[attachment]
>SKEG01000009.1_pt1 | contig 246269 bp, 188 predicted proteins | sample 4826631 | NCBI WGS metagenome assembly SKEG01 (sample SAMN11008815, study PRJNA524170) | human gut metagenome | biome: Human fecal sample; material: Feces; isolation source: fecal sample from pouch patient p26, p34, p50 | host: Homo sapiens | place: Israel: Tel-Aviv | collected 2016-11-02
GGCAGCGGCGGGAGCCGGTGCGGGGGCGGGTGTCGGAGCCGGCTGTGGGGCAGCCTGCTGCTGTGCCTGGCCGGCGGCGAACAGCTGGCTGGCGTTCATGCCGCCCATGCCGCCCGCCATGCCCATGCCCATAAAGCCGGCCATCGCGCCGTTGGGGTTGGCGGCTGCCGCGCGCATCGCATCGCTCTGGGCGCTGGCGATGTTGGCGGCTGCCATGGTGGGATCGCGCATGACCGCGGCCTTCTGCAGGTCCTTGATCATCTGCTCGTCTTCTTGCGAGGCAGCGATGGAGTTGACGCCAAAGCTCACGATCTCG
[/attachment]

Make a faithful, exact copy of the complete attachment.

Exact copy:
>SKEG01000009.1_pt1 | contig 246269 bp, 188 predicted proteins | sample 4826631 | NCBI WGS metagenome assembly SKEG01 (sample SAMN11008815, study PRJNA524170) | human gut metagenome | biome: Human fecal sample; material: Feces; isolation source: fecal sample from pouch patient p26, p34, p50 | host: Homo sapiens | place: Israel: Tel-Aviv | collected 2016-11-02
GGCAGCGGCGGGAGCCGGTGCGGGGGCGGGTGTCGGAGCCGGCTGTGGGGCAGCCTGCTGCTGTGCCTGGCCGGCGGCGAACAGCTGGCTGGCGTTCATGCCGCCCATGCCGCCCGCCATGCCCATGCCCATAAAGCCGGCCATCGCGCCGTTGGGGTTGGCGGCTGCCGCGCGCATCGCATCGCTCTGGGCGCTGGCGATGTTGGCGGCTGCCATGGTGGGATCGCGCATGACCGCGGCCTTCTGCAGGTCCTTGATCATCTGCTCGTCTTCTTGCGAGGCAGCGATGGAGTTGACGCCAAAGCTCACGATCTCG